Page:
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The mandate is intended to end "social promotion," the widespread practice of promoting students regardless of their academic proficiency. A new Manhattan Institute study indicates that the policy is leading to real academic improvement for low-performing students.
Critics of the program consider linking promotion to test results to be at best heartless and at worst devastating to a child's academic progress. They argue that retaining students destroys their self-esteem and stunts their academic growth.
Each year, opponents of the program find sad children who will be retained because of the FCAT and parade them in front of the news cameras, insisting that the law be abandoned.
But proponents claim simply promoting low-performing students because they are a year older does them no favors. They argue that students who cannot read at the third-grade level will fall further behind when confronted with fourth-grade material, and will only continue to regress relative to their peers as the curriculum becomes more difficult in later grades.
Thus, social promotion might be like moving a child to solid foods simply because he is "at the proper age," regardless of whether he has teethed yet. Try as he might, the child will not be able to chew the solid food well and will not thrive.
In a new empirical study, we evaluate the effect of Florida's retention mandate on the first set of students affected by the program: third-graders in 2002-03 who failed to reach the minimum academic benchmark. We compared the academic gains made by these students with those made by the previous year's third-graders who had the same low test scores, but who were not subject to the retention policy because it was not yet in effect.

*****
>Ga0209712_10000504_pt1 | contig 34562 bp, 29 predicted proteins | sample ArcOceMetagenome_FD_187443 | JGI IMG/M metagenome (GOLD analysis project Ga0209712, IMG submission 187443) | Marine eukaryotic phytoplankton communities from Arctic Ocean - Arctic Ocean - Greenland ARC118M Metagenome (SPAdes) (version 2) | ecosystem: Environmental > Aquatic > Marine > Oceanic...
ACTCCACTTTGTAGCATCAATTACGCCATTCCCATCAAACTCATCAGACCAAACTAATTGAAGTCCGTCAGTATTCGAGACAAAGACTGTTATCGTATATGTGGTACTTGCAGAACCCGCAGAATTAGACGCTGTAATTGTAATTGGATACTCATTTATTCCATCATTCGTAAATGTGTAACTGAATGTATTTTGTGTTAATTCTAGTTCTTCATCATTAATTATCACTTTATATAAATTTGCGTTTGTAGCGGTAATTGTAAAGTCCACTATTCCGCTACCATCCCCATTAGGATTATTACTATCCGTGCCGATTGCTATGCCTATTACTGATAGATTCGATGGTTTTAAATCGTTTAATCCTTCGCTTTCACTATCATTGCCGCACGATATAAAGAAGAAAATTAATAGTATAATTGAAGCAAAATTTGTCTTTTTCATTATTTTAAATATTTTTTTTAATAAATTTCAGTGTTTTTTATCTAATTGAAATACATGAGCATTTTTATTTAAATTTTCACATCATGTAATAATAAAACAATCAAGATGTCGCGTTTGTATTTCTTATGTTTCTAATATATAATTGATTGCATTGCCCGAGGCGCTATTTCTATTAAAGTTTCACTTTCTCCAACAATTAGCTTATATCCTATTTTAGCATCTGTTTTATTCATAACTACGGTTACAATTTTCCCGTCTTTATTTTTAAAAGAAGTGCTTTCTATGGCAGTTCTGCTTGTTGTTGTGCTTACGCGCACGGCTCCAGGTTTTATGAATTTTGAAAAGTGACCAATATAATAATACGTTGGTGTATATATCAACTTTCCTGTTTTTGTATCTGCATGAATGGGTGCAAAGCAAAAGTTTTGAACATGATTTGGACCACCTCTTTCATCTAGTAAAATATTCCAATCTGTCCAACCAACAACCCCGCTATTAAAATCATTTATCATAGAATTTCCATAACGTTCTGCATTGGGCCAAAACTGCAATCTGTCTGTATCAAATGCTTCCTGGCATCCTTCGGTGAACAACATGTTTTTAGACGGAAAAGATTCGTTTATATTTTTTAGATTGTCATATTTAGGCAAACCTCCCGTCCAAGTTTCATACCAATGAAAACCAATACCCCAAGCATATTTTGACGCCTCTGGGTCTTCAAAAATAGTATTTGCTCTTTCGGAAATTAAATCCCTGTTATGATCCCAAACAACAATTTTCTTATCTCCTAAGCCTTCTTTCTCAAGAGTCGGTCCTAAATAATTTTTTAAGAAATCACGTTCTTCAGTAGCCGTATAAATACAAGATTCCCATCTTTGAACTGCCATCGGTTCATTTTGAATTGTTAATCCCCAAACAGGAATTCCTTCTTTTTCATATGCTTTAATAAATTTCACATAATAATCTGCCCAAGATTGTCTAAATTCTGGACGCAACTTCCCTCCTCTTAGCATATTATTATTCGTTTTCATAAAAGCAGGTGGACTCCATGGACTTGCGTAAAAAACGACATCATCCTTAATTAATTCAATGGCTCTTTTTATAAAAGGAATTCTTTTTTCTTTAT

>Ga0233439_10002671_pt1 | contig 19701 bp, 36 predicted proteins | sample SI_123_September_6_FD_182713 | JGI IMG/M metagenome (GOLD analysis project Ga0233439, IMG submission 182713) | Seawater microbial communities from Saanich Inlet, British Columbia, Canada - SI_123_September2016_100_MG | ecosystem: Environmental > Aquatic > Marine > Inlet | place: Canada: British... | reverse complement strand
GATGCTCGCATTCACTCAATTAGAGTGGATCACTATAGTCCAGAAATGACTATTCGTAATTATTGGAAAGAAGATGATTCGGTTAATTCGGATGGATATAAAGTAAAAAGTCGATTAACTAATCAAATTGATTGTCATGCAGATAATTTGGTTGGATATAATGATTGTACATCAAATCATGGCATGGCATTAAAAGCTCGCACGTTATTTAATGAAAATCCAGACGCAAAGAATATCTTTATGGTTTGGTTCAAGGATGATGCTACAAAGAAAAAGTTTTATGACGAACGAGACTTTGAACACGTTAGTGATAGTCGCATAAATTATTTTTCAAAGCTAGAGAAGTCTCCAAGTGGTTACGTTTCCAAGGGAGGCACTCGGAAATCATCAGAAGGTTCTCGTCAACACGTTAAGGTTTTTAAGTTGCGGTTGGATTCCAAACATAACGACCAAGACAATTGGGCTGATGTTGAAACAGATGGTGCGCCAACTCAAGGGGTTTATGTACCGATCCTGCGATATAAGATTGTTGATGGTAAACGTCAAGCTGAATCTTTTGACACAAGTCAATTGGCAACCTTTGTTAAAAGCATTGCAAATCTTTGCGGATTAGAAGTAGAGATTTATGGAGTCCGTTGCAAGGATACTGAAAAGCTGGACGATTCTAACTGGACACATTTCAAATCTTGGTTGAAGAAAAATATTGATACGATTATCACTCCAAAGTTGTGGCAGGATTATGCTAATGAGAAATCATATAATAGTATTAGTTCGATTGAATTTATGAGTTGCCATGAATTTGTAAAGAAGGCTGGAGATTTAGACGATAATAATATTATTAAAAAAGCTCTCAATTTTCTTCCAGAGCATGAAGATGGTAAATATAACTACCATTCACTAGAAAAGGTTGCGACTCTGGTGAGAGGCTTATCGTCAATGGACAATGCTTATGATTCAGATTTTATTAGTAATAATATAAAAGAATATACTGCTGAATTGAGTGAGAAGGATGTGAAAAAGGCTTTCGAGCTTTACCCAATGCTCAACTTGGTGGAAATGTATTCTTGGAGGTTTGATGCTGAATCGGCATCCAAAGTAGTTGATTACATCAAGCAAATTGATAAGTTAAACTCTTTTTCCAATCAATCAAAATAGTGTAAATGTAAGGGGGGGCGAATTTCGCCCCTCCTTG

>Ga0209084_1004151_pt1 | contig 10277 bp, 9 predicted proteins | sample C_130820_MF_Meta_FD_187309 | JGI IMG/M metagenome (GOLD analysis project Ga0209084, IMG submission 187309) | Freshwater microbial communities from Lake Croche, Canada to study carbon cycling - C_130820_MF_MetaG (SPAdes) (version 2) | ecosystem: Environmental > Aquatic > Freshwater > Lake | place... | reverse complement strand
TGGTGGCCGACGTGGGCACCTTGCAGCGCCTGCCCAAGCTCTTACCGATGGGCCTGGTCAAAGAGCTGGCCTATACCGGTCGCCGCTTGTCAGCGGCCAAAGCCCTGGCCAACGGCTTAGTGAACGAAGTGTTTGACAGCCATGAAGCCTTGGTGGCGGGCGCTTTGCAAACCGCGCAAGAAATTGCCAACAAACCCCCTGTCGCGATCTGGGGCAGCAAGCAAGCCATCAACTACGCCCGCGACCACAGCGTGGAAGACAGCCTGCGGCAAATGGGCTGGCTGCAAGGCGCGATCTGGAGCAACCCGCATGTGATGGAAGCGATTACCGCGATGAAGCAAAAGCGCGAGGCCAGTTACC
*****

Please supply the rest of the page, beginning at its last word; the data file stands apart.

To conduct our analysis we obtained the individual test scores of all students in the state of Florida who were in each of these groups, more than 99,000 students overall.
Our results support the use of the FCAT to make promotion decisions. Students who were retained made gains on the FCAT greater than those of promoted students by about 4 percentile points in reading and 10 percentile points in math. Low-performing students who were given another chance to master third-grade skills improved faster than students who were socially promoted.
Some might argue that these test-score gains are actually the product of manipulations of the high-stakes testing system. To check for this, we also calculated the gains made by students on the Stanford-9, a nationally respected test. The Stanford-9 is also administered to all Florida third-grade students, but no stakes are tied to it so there is no reason for anyone to manipulate the results.
We found that students made gains on the Stanford-9 consistent with those they made on the FCAT. The retention policy is producing real increases in proficiency for low-performing students, not just test manipulations.
It is important to note that the gains made by students subject to the policy and those actually retained are gains after only a single year. If proponents of the retention policy are right, then we might expect that the performance gap between low-scoring students who were retained and those who were prematurely promoted to grow as they enter later grades. We intend to track this in future research.
This study provides rigorous evidence that Florida's retention policy is improving the academic proficiency of its lowest-performing students. The evidence indicates that the level of a student's achievement is a better foundation for promotion decisions than the year in which he happens to have been born.
This year, when opponents of the program predictably insist, once again, that students be promoted because they have become a year older, policymakers should consider the evidence and take heart that ending social promotion in Florida is substantially improving students' education.
Jay P. Greene is a senior fellow and Marcus A. Winters is a research associate at the Manhattan Institute's Education Research Office, www.miedresearchoffice.org.
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